By Coverys Risk Management
Does your organization have a healthcare data strategy? While many risk managers want to leverage data to better understand and mitigate risk, it’s an initiative that is sometimes deprioritized when other crises arise. However, if patient safety is a priority, data analysis should rise to the top of your list. With a better understanding of your organization’s healthcare data, you can drive proactive risk management practices that improve patient outcomes and support patient safety programming, while also reducing insurance and litigation costs.
Data Is Not Knowledge
As analytics and artificial intelligence capabilities have developed, data has received significant attention. Although data has enormous potential, it’s important to understand its limits. It is easy to confuse data with knowledge, but the two are not the same. Alone, data is one piece of information connected to a time and place. To understand what it means, and the story it may tell, context is critical.
For example, imagine a unit had 10 falls in January and five falls in February. Does this data prove the unit has become 50% better at preventing falls? No. To draw such conclusions, it would be necessary to address other factors that could impact the figures, such as whether falls were underreported or if the unit had fewer or lower acuity patients during the second month.
In addition to the context, it’s important to consider both the source and delivery of data. There are an incredible number of data sources that you can mine and source. Knowing which ones are best options can be very difficult because you want your data to be meaningful. And being meaningful directly relates to your audience. People want to connect with data. Considering what your audience needs to know can help lead you to the sources that will provide the most meaningful insights. Break the data up into pieces to help your audience understand why it is meaningful.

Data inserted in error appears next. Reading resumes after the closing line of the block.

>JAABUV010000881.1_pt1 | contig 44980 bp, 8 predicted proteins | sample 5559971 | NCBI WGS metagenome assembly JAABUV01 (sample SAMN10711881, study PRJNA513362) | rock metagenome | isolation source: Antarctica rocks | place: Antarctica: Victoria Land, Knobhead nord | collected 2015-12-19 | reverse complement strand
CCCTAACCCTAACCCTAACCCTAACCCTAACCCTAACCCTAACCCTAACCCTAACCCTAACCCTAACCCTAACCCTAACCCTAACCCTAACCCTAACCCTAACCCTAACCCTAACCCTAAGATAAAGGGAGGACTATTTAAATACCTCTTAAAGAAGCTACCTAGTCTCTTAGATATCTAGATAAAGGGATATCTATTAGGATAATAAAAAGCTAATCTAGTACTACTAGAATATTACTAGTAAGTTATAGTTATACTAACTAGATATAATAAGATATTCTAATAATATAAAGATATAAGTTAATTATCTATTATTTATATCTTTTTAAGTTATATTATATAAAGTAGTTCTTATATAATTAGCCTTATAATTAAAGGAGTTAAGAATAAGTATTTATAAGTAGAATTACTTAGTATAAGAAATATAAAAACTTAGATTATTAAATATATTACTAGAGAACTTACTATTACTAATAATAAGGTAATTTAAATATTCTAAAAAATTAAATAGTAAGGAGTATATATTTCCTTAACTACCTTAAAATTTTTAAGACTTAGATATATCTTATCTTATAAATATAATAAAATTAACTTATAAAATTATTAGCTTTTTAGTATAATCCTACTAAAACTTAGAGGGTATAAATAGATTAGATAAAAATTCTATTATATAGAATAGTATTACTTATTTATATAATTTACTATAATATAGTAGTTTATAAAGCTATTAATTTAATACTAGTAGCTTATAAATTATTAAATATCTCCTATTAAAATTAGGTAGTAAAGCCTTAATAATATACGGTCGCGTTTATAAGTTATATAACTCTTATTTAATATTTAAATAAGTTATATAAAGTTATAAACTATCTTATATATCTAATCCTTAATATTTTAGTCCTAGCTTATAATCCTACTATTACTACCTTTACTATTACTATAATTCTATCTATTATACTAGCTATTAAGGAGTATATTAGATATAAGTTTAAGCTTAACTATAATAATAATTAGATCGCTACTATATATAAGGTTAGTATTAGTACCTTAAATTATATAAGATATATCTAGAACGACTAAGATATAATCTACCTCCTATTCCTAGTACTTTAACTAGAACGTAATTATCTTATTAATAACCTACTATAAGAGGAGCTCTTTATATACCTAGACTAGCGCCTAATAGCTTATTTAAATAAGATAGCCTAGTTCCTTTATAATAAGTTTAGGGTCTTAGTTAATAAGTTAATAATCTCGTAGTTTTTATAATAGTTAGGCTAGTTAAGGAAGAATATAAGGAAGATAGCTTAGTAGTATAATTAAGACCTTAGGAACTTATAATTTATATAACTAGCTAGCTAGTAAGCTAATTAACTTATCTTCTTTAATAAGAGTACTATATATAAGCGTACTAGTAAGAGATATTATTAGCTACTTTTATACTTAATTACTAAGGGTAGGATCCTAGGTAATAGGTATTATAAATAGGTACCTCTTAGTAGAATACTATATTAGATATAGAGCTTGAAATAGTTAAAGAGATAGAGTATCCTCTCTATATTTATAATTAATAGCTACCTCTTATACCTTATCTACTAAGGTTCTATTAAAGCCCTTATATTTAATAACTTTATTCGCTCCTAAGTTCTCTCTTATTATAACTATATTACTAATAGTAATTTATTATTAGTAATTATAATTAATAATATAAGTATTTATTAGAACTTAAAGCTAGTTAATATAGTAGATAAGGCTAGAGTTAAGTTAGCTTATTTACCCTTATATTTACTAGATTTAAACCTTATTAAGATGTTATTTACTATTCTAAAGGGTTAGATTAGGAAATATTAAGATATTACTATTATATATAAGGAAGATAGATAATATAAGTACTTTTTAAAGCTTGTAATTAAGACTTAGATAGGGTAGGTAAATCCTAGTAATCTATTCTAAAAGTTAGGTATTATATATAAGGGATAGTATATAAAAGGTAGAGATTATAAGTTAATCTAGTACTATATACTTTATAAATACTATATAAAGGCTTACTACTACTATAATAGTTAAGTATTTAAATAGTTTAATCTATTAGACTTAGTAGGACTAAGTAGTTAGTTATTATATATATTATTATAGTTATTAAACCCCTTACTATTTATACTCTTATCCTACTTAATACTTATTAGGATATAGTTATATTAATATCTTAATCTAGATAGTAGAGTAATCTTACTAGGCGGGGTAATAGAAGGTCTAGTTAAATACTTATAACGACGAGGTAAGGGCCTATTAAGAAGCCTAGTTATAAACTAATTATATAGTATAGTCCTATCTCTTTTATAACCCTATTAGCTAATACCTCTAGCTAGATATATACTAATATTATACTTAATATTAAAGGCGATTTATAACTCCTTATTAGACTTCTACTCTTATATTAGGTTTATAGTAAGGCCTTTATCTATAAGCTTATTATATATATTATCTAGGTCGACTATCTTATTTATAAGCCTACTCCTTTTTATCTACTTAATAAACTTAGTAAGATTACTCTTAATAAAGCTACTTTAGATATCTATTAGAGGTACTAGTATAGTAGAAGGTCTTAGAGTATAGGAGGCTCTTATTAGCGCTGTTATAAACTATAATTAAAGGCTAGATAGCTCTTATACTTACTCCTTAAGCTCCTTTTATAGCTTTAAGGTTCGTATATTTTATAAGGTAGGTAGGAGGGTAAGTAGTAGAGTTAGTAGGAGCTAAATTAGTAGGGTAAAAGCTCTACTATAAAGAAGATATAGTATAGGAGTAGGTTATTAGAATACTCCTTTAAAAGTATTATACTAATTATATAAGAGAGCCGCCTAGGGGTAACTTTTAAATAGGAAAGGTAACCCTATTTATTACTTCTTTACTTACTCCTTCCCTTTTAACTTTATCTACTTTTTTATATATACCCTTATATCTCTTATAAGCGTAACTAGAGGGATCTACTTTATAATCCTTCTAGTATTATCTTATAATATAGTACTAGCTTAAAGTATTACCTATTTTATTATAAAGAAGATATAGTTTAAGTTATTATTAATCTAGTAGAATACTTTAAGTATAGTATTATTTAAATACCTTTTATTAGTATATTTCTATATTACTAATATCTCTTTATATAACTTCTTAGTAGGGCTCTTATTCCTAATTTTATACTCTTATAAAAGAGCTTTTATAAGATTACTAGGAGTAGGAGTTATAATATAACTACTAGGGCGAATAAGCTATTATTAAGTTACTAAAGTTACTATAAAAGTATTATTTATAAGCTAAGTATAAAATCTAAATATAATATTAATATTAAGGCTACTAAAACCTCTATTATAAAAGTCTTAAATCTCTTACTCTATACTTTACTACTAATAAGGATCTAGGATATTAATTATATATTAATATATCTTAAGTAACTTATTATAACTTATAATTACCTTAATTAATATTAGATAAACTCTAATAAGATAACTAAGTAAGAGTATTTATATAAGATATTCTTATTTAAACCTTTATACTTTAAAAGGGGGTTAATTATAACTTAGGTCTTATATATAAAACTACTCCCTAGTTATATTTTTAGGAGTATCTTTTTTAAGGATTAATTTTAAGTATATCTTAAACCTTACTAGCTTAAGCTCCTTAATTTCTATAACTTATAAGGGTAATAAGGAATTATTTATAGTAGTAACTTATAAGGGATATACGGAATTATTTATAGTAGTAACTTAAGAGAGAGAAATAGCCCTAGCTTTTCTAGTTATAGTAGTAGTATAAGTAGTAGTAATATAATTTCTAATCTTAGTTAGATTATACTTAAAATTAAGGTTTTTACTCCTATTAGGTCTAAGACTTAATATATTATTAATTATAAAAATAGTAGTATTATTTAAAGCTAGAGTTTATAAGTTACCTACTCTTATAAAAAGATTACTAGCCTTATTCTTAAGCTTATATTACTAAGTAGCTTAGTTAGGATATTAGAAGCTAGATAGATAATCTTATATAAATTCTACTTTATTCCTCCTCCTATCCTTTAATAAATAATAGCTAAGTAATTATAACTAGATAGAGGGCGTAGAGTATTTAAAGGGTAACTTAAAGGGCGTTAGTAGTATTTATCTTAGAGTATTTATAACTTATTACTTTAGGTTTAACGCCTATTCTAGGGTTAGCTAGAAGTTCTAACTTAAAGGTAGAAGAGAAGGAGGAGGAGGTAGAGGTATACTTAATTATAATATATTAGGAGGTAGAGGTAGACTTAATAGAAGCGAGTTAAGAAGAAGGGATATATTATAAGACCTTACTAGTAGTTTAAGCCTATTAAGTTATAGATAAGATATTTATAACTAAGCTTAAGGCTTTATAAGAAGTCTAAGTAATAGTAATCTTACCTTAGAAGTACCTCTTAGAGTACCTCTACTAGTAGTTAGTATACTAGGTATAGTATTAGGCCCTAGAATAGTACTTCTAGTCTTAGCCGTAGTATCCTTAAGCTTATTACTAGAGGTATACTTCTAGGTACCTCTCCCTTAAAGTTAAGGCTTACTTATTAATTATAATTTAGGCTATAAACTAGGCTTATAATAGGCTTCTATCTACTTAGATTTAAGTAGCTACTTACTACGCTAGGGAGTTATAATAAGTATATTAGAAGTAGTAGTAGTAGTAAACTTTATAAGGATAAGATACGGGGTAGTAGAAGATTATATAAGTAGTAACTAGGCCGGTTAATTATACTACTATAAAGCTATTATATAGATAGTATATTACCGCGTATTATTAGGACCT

Claims Data Is Just One Type of Risk Data
Claims data – like all types of data – has limitations. The number of instances tends to be small, the data always refers to the past, and unique convergences of factors may not repeat themselves in the same way.
Despite these limitations, claims data can provide signals about where to focus some risk management and patient safety efforts. Some of the signals you can glean from this data may be weak and represent anomalies. Other signals may be moderate or strong, such as highlighting concerns in your culture of safety and decreased psychological safety. By identifying what happened in the past, it is possible to determine whether the same factors continue to undermine patient safety.
A practice’s claims data can reveal a tremendous amount of actionable information. The key is to break the data down into smaller chunks of information that can provide answers to critical questions, such as:
What are the loss amounts?
- How has claims frequency changed over time? Although other factors (for example, patient load) can impact claims frequency, knowing whether the claim count is increasing or decreasing may tell you whether risk management is improving.
- What are the top allegations? For example, are the majority of claims related to diagnosis or are you seeing more claims related to procedures? By identifying the most common complaints and their sources, you can prioritize areas for focus.
- What are the top risk management issues? For example, do claims stem from challenges related to technology or are they more often a result of human error or miscommunication? These insights can help you pinpoint the underlying causes.